Salt Lake City DIY Festival Highlights Pacific Islander Heritage Month

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Brooklyn Critchley

Kanani Pua Dancers Performing at the Salt Lake City DIY Festival. (Photo by Brooklyn Critchley | The Daily Utah Chronicle)

By Paige Gardner, Assistant Arts Editor

 

This past weekend, the Utah Fairgrounds hosted Craft Lake City’s DIY Festival. With gracious sponsor support from Harmons, the festival spanned three days with, “over 250 local artisans, DIY engineers, vintage vendors, and craft food creators … and approximately 20,000 attendees,” according to the Craft Lake City website.

The Festival was a massive success, according to Rachel Kozlowski, an artist at the festival — this year was the biggest the event had ever been, as the interest in DIY and local art only seems to grow each year. 

Additionally, the festival took place during Pacific Islander Heritage Month so the organizers decided to highlight the work of local artists in the Pacific Islander community with cultural stations and performances all day Saturday.

Pacific Islander Heritage Month

The Pacific Islander community in Utah is strong and has been growing since the mid-1800s. Utah is lucky enough to have one of the largest populations of Pacific Islanders in the United States, and their contributions culturally, artistically and economically to the Salt Lake Valley and the state as a whole have shaped Utah’s history.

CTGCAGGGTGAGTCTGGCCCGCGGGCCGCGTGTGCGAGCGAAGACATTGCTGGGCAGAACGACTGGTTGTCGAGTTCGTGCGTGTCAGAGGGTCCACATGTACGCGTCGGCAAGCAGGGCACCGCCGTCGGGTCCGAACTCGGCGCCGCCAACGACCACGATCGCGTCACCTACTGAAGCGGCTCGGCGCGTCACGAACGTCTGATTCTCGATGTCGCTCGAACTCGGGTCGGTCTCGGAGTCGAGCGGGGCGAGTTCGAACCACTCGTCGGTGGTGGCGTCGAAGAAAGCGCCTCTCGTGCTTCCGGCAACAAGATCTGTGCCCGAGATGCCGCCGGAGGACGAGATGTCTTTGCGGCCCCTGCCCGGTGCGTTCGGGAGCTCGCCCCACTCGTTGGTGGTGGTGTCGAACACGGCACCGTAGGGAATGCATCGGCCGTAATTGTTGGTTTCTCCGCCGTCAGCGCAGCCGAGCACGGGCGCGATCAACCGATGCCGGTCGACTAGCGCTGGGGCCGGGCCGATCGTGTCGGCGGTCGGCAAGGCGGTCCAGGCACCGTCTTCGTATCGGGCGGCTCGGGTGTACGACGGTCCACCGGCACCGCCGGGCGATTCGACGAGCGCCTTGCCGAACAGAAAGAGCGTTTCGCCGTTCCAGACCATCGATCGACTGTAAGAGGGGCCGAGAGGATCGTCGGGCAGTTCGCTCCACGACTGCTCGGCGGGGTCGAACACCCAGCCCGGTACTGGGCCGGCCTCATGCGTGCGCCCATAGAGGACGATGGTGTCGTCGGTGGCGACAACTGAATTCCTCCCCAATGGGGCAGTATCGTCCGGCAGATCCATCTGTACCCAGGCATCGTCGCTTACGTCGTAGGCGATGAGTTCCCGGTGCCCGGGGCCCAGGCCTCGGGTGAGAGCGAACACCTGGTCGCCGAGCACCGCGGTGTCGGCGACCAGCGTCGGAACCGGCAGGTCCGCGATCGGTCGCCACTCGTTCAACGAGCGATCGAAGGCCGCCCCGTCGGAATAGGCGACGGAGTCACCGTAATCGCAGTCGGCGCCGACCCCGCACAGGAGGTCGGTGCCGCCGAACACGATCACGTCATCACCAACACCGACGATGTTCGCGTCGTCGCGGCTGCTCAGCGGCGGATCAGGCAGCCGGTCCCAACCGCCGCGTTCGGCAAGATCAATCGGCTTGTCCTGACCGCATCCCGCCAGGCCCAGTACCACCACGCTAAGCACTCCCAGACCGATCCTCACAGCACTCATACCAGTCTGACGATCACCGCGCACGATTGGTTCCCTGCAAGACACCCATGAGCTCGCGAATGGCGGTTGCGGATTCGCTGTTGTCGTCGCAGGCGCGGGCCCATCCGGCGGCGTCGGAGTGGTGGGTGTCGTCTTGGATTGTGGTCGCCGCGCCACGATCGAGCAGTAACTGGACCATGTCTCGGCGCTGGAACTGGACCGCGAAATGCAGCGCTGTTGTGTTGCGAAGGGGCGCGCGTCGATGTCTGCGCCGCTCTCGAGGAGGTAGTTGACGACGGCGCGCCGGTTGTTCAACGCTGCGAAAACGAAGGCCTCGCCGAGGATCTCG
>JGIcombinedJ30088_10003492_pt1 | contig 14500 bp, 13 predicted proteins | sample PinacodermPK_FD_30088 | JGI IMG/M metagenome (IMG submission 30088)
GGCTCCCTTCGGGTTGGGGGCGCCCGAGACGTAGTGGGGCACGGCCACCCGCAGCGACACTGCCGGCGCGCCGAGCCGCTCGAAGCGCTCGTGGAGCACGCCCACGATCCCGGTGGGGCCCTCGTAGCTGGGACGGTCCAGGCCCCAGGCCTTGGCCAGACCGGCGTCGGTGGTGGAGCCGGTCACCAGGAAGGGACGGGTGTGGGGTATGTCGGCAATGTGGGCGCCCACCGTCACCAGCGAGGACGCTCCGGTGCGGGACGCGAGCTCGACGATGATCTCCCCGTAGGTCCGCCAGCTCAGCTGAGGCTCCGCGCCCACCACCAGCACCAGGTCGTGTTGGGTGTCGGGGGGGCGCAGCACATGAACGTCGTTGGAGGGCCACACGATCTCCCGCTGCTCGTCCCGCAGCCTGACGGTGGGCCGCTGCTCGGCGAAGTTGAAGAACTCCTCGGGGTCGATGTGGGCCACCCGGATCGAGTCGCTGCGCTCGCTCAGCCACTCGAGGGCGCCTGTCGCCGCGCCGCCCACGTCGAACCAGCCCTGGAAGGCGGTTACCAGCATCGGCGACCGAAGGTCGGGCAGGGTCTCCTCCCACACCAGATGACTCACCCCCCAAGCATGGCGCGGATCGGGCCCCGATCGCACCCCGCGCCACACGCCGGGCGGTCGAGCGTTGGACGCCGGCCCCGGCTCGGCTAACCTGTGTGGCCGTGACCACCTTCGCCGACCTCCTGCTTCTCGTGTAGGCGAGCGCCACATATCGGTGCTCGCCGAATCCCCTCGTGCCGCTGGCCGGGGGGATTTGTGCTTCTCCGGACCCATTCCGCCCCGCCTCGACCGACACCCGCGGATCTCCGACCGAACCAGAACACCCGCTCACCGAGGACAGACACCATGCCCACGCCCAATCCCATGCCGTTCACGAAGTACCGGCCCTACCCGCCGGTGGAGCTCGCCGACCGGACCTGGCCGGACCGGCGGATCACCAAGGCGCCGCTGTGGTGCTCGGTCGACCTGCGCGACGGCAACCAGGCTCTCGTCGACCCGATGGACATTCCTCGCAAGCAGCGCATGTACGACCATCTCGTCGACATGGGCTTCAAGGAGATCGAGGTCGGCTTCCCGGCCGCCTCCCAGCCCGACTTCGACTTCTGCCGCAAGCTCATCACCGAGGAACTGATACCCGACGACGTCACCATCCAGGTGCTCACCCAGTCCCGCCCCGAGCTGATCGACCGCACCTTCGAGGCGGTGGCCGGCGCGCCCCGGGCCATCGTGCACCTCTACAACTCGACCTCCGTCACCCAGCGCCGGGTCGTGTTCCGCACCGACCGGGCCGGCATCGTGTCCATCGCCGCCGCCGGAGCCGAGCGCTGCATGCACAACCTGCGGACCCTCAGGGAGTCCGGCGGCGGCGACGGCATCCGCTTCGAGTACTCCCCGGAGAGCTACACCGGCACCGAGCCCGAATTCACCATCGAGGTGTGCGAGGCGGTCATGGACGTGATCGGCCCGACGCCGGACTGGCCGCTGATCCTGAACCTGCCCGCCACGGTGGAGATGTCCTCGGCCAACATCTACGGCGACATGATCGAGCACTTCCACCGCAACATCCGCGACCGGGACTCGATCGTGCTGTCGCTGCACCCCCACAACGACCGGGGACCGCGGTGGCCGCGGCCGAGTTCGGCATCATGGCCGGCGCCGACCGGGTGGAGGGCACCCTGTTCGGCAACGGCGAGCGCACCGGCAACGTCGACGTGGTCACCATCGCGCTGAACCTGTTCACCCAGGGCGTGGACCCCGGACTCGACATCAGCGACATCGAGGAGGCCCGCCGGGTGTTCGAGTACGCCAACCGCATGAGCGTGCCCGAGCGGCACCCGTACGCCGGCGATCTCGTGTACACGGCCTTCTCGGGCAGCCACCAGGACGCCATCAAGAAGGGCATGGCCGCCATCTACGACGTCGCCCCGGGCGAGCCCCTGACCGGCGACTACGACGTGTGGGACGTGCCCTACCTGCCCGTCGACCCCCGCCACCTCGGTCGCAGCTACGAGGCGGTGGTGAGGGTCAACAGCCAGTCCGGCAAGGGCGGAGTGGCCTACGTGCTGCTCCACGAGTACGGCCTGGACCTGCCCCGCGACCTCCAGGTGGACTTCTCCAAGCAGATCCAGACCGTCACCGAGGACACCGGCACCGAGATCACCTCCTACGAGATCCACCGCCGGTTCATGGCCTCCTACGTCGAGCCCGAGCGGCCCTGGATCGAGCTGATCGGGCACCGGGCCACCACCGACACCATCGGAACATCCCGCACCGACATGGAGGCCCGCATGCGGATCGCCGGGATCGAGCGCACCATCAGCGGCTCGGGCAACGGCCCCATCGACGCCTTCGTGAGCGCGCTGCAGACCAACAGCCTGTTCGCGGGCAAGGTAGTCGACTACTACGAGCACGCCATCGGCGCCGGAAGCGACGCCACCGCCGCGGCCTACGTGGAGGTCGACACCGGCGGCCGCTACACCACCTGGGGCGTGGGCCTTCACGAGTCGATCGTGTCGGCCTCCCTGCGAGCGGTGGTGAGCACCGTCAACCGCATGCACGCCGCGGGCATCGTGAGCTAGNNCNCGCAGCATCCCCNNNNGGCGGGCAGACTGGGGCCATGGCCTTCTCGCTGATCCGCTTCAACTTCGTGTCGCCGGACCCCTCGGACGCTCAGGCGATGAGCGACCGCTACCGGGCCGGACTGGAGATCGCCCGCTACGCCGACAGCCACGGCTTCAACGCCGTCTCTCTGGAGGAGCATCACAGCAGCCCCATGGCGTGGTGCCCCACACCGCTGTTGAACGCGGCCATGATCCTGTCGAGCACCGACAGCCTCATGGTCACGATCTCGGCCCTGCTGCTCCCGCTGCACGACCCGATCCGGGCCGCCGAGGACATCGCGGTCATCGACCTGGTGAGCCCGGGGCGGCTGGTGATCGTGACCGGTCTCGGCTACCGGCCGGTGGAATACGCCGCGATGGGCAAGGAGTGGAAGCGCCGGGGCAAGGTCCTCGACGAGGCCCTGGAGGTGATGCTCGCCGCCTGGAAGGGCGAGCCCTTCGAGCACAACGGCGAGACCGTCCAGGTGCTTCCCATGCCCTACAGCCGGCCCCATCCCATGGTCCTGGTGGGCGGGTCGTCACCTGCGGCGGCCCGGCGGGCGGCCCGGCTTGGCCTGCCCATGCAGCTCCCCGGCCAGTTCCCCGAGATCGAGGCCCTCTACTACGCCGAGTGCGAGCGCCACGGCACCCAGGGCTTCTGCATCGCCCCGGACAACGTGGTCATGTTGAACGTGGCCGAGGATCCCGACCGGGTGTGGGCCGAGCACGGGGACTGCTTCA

This powerful heritage was highlighted at the DIY festival, with stunning performances by local Pacific Islander artists along with traditional food and art stations. Pasifika Enriching Arts of Utah, or PIK2AR, is a local non-profit organization that played a key role in the centering of Pacific Islander culture at the festival.

Art from PIK2AR at the Salt Lake City DIY Festival. (Photo by Brooklyn Critchley | The Daily Utah Chronicle)

Arts and the Community

Nisi La’a, artist and case manager at PIK2AR, said that the work they are doing centers on empowering and building up the Pacific Islander community from within, in part by fostering creativity and the arts. 

“Mental health isn’t something that’s talked about a lot in our community, and we’re trying to change that.”

Traditional Wood Carving by Tane Falevai. (Courtesy Tane Falevai)

La’a works closely with individuals in her community, teaching leadership skills and helping people develop healthy coping mechanisms for processing their emotions.

Nisi is the owner of MANA Manifest Jewelry and sold handmade journals at the festival that she hopes will help those around her develop the habit of writing out how they’re feeling as a way to better understand themselves and unpack how they’re feeling.

Another artist participating in the festival was Tane Falevai, who was born and raised on a small island in Tonga. Falevai is putting in the work in his community to teach the skills that he has mastered to a younger generation, who he hopes will continue his work.

Falevai is a multi-faceted artist best known for his traditional Polynesian sculptures and wood carvings. One of the only masters of traditional Polynesian-style wood carving in the world, he hopes to make the art more inviting to young people and more accessible.

Growing up in Tonga, Falevai connected with the environment where he sourced his materials for sculpting and learned all the styles of design throughout Polynesia. He continued to hone his skills working at the Polynesian Cultural Center in Laie, Hawaii.

His goal is to share a piece of Polynesian culture with everyone who is a patron of his art.

With tens of thousands of attendees, the DIY festival was the perfect place for La’a, Falevai and many others in the Pacific Islander community to showcase their beautiful culture and traditional arts.

 

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